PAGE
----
Based on a recently published review, protected time for the CD varies across specialties.16 Percentage of faculty time set aside for clerkship administration and teaching ranges from a low of 7% (EM) to a high of 48% (family medicine). Various national CD organizations have made recommendations for the time required for the role of CD. The Clerkship Directors in Internal Medicine recommend that a 25% full-time equivalent (FTE) should be considered a minimum estimate of time to perform clerkship administration. If time for teaching and scholarly pursuits is included, a minimum of 50% FTE should be expected.17 The Association of Directors of Medical Student Education in Psychiatry recommends that the CD should be allocated 20% of FTE for clerkship administration, 25% for direct teaching, and an additional 10% for educational research, for a total of 55% time release.18 ACE, a national, multidisciplinary group of CDs and medical student educators, has recommended 25% time for clerkship administration and 25% time for teaching and the pursuit of scholarship for a total release time of 50%.12 CDEM and AACEM support the recommendations from these national CD organizations in recognizing the need for a reduction in the clinical load for CDs to perform their job.

The ACE recommendation, however, may not apply to all EM clerkships, because they vary significantly in student volume, clerkship structure, and administrative workload. Some CDs are responsible for a high-volume mandatory rotation, which oversees more than 200 medical students annually. Others may oversee a selective or elective rotation with 80–120 students annually, and still others may oversee a low-volume experience as a clinical site director or a CD for a small, community-based EM elective. Release time from clinical responsibilities should be adjusted according to the amount of work needed to ensure an educational and engaging EM experience for students. In general, a lower amount of release time would be expected for lower volume rotations.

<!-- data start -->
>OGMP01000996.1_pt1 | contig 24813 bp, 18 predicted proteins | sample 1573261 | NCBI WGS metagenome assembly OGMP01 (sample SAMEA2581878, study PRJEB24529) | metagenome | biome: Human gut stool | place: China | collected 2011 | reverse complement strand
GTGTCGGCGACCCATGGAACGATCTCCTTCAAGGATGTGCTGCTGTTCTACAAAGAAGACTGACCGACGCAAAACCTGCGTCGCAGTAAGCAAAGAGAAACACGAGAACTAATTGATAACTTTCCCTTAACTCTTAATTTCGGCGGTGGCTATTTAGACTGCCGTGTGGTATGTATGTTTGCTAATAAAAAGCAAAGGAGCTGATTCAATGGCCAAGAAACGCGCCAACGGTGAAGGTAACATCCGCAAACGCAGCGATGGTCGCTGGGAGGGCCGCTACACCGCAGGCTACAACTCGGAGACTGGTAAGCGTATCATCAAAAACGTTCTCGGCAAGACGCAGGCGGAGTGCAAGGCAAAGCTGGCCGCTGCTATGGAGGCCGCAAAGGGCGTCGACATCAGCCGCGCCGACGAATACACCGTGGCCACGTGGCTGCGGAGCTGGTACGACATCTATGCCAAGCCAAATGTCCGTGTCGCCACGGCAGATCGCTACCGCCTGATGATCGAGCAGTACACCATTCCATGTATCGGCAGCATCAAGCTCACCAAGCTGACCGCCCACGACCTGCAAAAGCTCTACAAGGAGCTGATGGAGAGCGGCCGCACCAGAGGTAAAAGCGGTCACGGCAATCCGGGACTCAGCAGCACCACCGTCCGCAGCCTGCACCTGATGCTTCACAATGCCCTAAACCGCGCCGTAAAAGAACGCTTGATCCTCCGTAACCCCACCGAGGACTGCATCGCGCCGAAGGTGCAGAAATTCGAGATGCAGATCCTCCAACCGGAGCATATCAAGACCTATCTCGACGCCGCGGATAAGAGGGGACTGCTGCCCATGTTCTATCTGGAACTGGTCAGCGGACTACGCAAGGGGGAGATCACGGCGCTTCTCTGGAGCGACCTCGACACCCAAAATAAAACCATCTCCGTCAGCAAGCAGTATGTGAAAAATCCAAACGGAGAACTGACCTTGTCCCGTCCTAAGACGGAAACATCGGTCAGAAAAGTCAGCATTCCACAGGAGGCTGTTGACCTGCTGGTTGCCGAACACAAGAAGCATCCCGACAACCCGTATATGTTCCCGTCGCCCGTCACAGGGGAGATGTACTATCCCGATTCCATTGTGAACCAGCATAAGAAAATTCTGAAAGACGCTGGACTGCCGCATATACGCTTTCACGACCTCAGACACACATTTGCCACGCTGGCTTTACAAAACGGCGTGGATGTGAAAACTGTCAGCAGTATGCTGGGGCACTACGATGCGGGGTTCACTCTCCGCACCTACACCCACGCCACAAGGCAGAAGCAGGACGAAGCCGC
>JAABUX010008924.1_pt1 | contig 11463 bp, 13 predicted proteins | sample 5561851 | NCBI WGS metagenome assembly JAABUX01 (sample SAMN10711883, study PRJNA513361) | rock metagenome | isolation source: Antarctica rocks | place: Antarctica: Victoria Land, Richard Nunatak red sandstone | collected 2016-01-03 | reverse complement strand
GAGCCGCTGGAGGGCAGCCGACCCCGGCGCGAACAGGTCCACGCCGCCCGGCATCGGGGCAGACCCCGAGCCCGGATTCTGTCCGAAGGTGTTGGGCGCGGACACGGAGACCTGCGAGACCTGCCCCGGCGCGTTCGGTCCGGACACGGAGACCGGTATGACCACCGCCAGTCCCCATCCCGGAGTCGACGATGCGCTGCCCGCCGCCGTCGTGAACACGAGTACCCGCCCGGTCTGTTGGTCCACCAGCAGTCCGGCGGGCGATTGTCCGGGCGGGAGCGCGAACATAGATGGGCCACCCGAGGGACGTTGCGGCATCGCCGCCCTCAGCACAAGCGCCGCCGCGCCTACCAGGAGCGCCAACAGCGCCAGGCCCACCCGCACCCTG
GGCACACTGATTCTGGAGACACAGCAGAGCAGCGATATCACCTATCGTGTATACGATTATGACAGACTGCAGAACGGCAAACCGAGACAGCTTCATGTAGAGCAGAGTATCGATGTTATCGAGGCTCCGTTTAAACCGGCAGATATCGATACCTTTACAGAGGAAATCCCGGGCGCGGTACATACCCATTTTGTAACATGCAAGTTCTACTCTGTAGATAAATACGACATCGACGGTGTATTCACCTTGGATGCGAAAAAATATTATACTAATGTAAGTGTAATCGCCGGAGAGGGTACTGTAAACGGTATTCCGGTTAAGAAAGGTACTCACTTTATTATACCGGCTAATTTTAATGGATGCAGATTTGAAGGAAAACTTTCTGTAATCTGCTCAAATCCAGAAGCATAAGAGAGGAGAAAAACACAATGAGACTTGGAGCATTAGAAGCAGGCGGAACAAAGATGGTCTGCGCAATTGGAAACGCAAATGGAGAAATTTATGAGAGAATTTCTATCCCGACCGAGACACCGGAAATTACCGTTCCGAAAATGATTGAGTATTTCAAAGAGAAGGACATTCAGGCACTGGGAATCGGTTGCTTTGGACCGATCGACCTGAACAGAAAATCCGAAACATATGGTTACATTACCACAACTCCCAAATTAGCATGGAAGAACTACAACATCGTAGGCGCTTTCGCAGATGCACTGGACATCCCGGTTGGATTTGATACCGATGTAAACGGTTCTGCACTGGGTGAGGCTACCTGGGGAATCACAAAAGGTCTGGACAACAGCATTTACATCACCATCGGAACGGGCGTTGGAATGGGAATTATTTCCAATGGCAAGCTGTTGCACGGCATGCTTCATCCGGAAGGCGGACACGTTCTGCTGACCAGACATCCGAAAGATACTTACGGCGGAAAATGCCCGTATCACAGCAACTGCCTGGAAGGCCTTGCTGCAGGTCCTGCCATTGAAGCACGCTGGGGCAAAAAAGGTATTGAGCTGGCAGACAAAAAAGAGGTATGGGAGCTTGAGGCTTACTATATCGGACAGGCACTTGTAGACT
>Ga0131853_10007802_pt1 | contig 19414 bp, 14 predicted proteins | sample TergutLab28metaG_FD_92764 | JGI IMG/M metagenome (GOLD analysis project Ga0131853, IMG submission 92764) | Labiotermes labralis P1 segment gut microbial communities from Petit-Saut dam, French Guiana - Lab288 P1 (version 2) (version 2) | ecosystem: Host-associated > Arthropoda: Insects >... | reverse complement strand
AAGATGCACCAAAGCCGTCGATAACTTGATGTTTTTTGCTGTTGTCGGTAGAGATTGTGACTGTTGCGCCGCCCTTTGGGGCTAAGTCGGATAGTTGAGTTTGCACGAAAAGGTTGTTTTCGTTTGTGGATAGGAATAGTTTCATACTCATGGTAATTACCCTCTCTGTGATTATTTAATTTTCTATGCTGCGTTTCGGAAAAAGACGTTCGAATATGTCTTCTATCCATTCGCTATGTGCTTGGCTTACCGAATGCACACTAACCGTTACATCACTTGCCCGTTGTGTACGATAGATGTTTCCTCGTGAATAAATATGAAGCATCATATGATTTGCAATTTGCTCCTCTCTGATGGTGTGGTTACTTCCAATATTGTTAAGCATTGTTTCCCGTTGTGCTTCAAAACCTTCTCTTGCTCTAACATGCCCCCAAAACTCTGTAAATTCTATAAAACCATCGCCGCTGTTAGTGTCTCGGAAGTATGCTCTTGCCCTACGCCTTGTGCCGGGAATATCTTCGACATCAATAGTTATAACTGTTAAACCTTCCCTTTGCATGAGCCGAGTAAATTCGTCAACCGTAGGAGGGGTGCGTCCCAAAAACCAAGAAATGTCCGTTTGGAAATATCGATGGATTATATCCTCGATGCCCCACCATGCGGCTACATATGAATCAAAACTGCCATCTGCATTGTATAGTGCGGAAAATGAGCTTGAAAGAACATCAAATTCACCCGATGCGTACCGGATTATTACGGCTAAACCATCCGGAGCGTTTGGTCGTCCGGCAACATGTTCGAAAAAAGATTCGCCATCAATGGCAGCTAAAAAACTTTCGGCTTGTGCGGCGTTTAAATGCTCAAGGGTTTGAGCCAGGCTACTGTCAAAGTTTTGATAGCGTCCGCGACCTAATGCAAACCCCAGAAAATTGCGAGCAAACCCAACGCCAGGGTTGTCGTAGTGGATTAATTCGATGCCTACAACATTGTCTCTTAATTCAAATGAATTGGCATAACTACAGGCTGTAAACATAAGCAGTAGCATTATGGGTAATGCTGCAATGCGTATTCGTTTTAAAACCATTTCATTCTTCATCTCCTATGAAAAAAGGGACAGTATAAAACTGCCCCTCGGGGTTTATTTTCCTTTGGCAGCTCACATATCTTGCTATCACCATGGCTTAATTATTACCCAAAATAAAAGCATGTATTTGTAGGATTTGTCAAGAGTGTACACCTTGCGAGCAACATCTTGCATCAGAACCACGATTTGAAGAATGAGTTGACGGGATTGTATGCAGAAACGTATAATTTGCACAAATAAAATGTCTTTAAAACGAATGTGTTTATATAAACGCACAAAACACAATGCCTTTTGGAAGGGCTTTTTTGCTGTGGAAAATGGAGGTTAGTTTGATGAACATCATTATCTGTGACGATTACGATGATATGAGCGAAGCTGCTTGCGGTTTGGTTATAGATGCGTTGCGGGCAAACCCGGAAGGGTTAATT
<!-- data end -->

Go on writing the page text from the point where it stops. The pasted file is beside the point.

The role of a CD can be compared to that of a residency director. The American Accreditation for Graduate Medical Education requires that PDs at 3-year residency programs with at least six residents per year have at least 50% protected time. Compare this to an institution with a mandatory EM clerkship that has 100 fourth-year students (eight per month) rotating through each year, yet the CD may have no protected time. Residency director longevity has been directly related to the presence and importance of protected time for PDs.14 The same argument should hold true for CDs.

Release time from clinical duties to perform the administrative roles and responsibilities of the CD position should also take into consideration support for other academic pursuits, such as research, teaching, writing, and publications. In addition to release time set aside for clerkship administration and teaching, protected time should be available for the CD to engage in other academic scholarly activities. Data from a 2006–2007 study conducted by ACE showed that release time from clinical duties enhanced overall academic productivity.19